CMS has come out with a new paper stating that extensive research finds that the type of nursing home ownership and sponsorship affects the quality of care that facilities provide to their residents.  "Extensive research finds that the type of nursing home ownership and sponsorship affects the quality of care that facilities provide to their residents."   PDF is attached.

Excerpts from the report are below:

Both "impressionistic evidence" and empirical research documented differences in
quality related to ownership. For-profit and chain-operated nursing facilities tended to devote fewer resources to direct patient care, resulting in poorer quality of care for residents. 

Quality of care is now frequently evaluated across three domains. The three domains, first identified by A. Donabedian, are: structure (resources used to provide care; e.g., staffing); process (actions used to provide care; e.g., restraints); and outcomes (end results for patients; may be bad
outcomes, e.g., pressure ulcers, or good outcomes). Consistently, research in the quality of
nursing home care since the IoM report has reported that not-for-profit nursing facilities have higher nurse staffing levels and fewer health care deficiencies than their for-profit counterparts. For-profit facilities, particularly those owned by multistate chains, are more likely to reduce spending on care for residents and to divert spending to profits and corporate overhead
.

In 2011, the first-ever analysis of the ten largest for-profit nursing home chains reported that
between 2003 and 2008, compared to all other ownership groups, facilities owned by the top ten
for-profit chains had:
The lowest staffing levels;
The highest number of deficiencies identified by public regulatory agencies; and
The highest number of deficiencies causing harm or jeopardy to residents.

The Government Accountability Office (GAO) reported in 2011 that nursing facilities acquired
between 2004 and 2007 by the top ten private equity firms:
Had more total deficiencies than not-for-profit facilities;
Reported lower total nurse staffing ratios; and
Showed capital-related cost increases and higher profit margins, compared to other
facilities.

In 2010, the GAO reported that compared to other nursing facilities, Special Focus Facilities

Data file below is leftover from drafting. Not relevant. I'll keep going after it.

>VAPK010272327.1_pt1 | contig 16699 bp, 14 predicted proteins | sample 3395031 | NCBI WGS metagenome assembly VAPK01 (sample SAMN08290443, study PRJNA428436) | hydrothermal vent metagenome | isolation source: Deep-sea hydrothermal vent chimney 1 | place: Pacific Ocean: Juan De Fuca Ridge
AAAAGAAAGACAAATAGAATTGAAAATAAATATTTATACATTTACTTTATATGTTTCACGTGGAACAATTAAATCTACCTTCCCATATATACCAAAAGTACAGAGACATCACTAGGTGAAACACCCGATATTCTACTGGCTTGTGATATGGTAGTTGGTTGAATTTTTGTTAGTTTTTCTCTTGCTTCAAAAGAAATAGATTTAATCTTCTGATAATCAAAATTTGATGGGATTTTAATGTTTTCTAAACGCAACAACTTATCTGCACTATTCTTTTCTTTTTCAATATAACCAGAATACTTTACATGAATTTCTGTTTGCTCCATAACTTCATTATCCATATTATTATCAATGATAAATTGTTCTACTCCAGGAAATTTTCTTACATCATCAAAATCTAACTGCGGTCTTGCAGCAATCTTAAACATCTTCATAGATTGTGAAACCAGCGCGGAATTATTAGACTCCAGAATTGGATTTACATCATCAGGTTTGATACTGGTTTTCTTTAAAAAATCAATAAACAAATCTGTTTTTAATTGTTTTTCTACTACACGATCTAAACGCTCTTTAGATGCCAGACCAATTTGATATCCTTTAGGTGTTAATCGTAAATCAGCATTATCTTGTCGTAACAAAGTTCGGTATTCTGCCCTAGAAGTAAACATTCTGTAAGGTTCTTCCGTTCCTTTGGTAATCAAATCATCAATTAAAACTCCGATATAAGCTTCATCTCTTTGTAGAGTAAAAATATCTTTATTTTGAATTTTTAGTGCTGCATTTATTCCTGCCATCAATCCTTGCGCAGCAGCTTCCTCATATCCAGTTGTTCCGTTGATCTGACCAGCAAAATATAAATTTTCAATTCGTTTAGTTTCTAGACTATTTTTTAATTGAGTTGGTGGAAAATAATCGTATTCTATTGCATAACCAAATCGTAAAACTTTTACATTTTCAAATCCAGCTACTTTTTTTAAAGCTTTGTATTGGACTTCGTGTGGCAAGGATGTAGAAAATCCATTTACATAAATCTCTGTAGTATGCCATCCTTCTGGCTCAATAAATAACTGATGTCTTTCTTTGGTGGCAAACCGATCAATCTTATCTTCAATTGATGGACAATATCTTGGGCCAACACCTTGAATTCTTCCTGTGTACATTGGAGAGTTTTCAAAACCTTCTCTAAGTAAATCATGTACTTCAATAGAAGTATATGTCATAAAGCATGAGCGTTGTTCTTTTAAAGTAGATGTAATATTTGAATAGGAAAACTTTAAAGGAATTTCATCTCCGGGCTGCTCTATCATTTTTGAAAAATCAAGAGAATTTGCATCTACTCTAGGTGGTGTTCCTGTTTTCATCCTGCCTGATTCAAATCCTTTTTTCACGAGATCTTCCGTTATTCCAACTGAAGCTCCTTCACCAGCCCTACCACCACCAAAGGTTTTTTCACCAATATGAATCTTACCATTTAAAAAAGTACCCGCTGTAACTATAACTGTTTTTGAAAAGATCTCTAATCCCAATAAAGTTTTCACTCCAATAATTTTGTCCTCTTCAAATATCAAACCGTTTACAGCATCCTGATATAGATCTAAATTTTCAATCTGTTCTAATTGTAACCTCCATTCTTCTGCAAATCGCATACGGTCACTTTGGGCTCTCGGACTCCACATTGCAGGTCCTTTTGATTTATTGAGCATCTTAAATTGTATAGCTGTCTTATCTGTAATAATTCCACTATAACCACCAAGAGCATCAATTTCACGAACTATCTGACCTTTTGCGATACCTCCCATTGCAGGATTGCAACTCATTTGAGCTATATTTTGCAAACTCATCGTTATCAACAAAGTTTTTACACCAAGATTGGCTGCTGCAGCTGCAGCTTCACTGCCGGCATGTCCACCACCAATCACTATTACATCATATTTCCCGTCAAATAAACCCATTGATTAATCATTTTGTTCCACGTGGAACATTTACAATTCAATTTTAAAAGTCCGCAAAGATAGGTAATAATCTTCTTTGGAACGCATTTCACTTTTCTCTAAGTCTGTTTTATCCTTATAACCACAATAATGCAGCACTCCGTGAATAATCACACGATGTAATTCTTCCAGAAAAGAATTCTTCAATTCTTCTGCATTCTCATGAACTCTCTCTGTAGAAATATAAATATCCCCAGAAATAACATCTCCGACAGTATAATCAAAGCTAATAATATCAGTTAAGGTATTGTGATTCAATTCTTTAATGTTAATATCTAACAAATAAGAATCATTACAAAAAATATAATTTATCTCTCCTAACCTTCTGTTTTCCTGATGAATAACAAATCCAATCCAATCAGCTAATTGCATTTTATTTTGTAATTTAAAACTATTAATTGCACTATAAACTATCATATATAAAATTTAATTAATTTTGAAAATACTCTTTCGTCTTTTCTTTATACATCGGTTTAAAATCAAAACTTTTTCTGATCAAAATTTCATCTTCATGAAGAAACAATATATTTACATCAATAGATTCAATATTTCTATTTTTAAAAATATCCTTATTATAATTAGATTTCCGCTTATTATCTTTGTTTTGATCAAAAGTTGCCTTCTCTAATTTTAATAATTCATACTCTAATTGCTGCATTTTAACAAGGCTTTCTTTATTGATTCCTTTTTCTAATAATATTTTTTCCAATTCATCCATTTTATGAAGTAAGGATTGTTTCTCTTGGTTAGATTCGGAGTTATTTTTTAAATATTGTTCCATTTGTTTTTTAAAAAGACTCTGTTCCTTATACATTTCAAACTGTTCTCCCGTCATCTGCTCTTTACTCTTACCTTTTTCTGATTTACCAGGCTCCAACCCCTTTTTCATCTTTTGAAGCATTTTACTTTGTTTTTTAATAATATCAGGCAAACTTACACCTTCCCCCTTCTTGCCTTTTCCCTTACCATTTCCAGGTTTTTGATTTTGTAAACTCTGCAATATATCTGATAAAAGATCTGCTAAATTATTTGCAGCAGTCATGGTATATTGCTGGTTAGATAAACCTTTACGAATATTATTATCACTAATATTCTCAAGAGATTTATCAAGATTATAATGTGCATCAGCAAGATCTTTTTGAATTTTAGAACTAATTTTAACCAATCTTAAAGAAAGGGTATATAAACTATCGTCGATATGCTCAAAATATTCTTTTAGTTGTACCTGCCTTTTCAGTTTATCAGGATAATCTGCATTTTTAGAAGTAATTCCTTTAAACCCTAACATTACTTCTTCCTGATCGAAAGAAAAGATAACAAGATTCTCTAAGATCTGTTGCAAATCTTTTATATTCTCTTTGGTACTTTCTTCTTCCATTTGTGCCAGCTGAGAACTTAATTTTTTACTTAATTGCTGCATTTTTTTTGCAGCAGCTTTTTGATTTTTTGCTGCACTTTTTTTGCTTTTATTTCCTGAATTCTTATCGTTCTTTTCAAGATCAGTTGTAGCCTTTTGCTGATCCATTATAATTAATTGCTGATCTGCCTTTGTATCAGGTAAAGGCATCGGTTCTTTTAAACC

(i.e., those identified by CMS as among the poorest performing facilities nationwide):
Are more likely to be part of a chain and for-profit, compared to other facilities;
Have fewer registered nurses per resident day; and
Are ranked lower on CMS’s Five-Star System.

The GAO reported in 2009 that compared to other nursing facilities, Special Focus Facilities,
which have more deficiencies and more serious deficiencies than other facilities, are:
More likely to be for-profit;
More likely to be part of chain; and
Have almost 24% fewer RNs/resident/day and fewer nursing staff at all levels/resident/day.

In September 2007, an investigative report in The New York Times found that:
Nursing facilities owned by private equity firms were 41% more profitable than other nursing
homes;
One facility it focused on, in the year after its takeover by a private equity firm, cut the
number of registered nurses in half and cut spending on nursing supplies, activities for
residents, and other supplies, leading to poorer resident care.

A recent study by LeadingAge New York, the association that represents not-for-profit nursing
facilities in New York State, found that not-for-profit facilities:
Performed better on most measures than for-profit facilities in the state;
Had fewer residents using antipsychotic drugs or with physical restraints;
Had lower hospitalization rates, and more discharges to home;
Had more nursing staff and fewer survey deficiencies and spent more money per day on
nursing costs and food.

A review and meta-analysis of 82 studies comparing quality of care in for-profit and not-for-profit
nursing facilities reported that nearly all the studies found higher quality, higher staffing, and fewer
pressure sores in not-for-profit facilities. Not-for-profit facilities had better outcomes on four
key measures of quality:
"More or higher quality staffing;"
Lower prevalence of pressure ulcers;
Lower prevalence of restraints; and
Fewer government-cited deficiencies.

The authors estimated that if all nursing homes in the United States were operated on a not-forprofit basis:
7,000 residents with pressure sores would not have them;
Residents would receive 500,000 more hours of nursing care each day.

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